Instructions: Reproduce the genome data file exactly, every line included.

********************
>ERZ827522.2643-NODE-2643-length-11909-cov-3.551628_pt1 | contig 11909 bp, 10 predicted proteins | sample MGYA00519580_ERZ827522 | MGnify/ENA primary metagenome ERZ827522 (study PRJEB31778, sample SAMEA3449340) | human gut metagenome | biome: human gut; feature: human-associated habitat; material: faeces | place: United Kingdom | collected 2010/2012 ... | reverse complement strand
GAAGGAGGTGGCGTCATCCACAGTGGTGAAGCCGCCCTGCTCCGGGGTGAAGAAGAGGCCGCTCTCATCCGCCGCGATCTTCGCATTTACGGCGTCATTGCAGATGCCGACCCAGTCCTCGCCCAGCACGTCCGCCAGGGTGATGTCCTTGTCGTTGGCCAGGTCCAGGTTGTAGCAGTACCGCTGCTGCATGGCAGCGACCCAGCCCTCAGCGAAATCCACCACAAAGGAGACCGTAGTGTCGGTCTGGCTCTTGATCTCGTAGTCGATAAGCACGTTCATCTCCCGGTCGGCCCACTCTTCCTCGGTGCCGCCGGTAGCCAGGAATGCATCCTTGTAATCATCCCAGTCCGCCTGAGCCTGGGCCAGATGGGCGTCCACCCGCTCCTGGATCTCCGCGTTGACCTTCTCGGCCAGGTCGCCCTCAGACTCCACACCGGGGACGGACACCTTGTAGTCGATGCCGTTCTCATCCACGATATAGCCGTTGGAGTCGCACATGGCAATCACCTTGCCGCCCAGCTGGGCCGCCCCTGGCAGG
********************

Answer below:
>ERZ827522.2643-NODE-2643-length-11909-cov-3.551628_pt1 | contig 11909 bp, 10 predicted proteins | sample MGYA00519580_ERZ827522 | MGnify/ENA primary metagenome ERZ827522 (study PRJEB31778, sample SAMEA3449340) | human gut metagenome | biome: human gut; feature: human-associated habitat; material: faeces | place: United Kingdom | collected 2010/2012 ... | reverse complement strand
GAAGGAGGTGGCGTCATCCACAGTGGTGAAGCCGCCCTGCTCCGGGGTGAAGAAGAGGCCGCTCTCATCCGCCGCGATCTTCGCATTTACGGCGTCATTGCAGATGCCGACCCAGTCCTCGCCCAGCACGTCCGCCAGGGTGATGTCCTTGTCGTTGGCCAGGTCCAGGTTGTAGCAGTACCGCTGCTGCATGGCAGCGACCCAGCCCTCAGCGAAATCCACCACAAAGGAGACCGTAGTGTCGGTCTGGCTCTTGATCTCGTAGTCGATAAGCACGTTCATCTCCCGGTCGGCCCACTCTTCCTCGGTGCCGCCGGTAGCCAGGAATGCATCCTTGTAATCATCCCAGTCCGCCTGAGCCTGGGCCAGATGGGCGTCCACCCGCTCCTGGATCTCCGCGTTGACCTTCTCGGCCAGGTCGCCCTCAGACTCCACACCGGGGACGGACACCTTGTAGTCGATGCCGTTCTCATCCACGATATAGCCGTTGGAGTCGCACATGGCAATCACCTTGCCGCCCAGCTGGGCCGCCCCTGGCAGG